Class sizes are growing and subjects are being scrapped due to funding crisis, survey suggests

Falling staff numbers as a result of education funding cuts has made some schools increase class sizes, a poll shows.

According to a survey by the Association of School and College Leaders (ASCL), 80 per cent of respondents have had to make their class sizes bigger over the last 12 months.

Of 1,054 respondents, 129 said that their class size was at 35 pupils or more as a result of cutting staff numbers and reorganising classes among fewer teachers.

The poll also found that larger classes are more difficult to manage and “mean an increased workload on teaching staff, as well as making it harder to provide feedback and support to pupils”.

In addition to this, 72 per cent of respondents who teach Key Stage 4 said that courses have had to be removed from their GCSE options or vocational subjects. While 79 per cent who teach Key Stage 5 said courses have had to be removed from A Level options.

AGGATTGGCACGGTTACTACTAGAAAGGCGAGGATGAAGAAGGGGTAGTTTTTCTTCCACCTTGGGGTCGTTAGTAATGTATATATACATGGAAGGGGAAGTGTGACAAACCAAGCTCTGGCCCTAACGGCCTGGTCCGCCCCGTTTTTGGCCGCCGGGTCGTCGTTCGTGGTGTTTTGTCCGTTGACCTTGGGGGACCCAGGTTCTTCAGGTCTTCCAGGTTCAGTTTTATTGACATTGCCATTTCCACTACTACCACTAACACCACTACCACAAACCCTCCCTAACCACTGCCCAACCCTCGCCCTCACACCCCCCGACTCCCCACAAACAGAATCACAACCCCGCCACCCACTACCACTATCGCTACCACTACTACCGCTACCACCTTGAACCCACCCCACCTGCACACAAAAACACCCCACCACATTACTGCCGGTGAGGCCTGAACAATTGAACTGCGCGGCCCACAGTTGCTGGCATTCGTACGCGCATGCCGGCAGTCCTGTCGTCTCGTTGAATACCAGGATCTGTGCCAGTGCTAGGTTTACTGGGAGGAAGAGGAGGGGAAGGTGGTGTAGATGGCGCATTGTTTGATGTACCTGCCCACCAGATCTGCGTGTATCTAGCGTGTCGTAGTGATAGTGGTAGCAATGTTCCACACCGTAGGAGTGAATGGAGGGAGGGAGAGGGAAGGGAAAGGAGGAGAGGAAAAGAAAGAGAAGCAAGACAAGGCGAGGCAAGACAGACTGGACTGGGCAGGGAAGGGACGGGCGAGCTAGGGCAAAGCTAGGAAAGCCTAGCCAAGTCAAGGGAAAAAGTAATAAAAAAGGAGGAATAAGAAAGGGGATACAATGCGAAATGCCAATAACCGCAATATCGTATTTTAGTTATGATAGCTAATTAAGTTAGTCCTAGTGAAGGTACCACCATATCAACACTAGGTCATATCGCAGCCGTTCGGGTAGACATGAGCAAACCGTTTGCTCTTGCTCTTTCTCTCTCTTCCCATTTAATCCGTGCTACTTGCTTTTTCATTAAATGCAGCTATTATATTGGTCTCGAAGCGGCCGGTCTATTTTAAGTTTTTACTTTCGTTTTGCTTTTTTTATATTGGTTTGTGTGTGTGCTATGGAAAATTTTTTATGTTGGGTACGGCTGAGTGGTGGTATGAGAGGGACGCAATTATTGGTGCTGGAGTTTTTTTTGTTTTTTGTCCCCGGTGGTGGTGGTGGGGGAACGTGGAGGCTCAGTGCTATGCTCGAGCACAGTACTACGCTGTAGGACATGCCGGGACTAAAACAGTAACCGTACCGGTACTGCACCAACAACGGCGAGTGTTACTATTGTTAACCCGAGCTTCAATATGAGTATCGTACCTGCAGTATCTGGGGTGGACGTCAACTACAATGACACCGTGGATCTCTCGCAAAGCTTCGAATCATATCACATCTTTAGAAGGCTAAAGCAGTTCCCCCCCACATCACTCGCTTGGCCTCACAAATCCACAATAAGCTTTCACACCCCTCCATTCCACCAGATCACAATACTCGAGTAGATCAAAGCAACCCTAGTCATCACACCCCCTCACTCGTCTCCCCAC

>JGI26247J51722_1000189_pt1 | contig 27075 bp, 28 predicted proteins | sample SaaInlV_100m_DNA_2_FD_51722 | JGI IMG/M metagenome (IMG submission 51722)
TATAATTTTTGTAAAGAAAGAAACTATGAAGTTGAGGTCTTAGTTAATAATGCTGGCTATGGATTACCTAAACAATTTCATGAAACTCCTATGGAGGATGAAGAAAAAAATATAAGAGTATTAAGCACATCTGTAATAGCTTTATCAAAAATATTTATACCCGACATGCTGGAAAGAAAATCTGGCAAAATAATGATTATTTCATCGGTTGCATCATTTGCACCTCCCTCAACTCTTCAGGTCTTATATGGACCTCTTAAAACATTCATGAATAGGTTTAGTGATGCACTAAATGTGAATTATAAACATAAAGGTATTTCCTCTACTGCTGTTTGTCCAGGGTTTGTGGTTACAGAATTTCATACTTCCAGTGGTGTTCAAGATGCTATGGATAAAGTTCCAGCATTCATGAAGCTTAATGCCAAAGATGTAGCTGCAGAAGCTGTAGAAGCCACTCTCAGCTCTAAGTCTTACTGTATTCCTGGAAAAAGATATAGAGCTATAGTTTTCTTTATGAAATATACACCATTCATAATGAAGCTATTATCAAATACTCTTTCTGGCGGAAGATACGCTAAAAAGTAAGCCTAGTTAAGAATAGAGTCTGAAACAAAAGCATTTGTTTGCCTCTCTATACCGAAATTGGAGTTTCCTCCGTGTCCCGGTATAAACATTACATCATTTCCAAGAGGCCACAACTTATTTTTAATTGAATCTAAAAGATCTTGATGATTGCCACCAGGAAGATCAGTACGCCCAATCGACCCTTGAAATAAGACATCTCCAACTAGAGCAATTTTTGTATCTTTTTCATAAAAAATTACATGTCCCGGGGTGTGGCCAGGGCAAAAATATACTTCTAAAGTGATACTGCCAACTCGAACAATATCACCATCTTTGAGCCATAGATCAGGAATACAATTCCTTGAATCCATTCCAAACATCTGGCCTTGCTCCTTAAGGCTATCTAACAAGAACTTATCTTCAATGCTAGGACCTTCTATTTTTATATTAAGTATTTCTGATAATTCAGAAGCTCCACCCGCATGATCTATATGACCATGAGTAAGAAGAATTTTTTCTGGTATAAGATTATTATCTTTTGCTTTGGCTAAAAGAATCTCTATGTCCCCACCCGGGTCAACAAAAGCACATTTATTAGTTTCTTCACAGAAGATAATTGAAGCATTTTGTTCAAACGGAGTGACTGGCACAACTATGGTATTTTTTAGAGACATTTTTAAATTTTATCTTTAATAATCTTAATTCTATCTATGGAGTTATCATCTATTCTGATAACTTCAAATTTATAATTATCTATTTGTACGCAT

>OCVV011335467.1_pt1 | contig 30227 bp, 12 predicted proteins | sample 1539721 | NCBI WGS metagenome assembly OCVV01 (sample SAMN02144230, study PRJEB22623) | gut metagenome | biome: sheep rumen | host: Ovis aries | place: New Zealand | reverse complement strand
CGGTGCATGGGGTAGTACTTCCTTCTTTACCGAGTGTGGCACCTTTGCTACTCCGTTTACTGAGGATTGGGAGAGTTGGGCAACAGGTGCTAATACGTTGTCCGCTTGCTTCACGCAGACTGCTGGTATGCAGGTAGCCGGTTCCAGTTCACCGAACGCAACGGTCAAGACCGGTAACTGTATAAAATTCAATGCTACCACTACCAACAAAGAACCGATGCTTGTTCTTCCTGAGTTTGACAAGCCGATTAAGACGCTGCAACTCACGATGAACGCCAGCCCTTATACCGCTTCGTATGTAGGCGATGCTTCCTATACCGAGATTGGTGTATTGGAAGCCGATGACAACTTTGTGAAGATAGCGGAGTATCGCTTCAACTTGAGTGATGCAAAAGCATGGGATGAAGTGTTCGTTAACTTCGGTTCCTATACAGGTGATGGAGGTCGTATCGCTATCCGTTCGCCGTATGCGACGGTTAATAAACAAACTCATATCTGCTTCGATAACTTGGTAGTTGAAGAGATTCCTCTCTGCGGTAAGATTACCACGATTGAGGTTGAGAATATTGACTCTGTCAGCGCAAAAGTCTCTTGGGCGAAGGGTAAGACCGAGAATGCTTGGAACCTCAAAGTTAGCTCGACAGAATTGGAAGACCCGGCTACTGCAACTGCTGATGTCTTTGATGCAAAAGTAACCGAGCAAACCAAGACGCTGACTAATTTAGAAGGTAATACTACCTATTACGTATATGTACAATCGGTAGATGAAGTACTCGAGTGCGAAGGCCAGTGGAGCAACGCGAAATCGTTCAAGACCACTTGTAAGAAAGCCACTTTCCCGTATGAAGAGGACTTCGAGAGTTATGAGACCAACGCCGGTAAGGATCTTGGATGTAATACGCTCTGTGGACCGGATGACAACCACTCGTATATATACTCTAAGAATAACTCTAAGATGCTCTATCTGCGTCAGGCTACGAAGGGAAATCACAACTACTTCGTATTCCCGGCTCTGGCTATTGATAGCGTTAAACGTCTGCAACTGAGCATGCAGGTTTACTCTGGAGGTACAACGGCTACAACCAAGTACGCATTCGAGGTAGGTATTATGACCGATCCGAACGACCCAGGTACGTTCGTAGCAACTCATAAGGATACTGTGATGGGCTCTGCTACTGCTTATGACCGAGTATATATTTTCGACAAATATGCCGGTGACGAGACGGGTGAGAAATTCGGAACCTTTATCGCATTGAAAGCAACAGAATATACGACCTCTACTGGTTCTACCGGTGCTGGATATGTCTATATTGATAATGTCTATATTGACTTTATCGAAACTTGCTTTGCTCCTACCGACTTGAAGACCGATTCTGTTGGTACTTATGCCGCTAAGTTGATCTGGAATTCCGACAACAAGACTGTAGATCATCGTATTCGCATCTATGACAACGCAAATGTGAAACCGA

Ninety-five per cent said support services have had to be cut back with 58 per cent stating that special needs support has been affected. Fifty per cent also said that mental health support was affected as a result of reduced budgets.

Respondents also claimed that class sizes are expected to rise further in the next 12 months and cuts will have to be made to support services, enrichment activities and course options.

Malcolm Trobe, interim general secretary for ASCL, said: “The survey shows the impossible choices school leaders are having to make. Reduced budgets means fewer staff and, with fewer staff, class sizes have to increase.

“Schools cannot sustain the level of support they provide to pupils or the range of subject options and enrichment activities.

“Unless the government invests more in the education system, there will be a significant impact on the lives and life chances of young people.”

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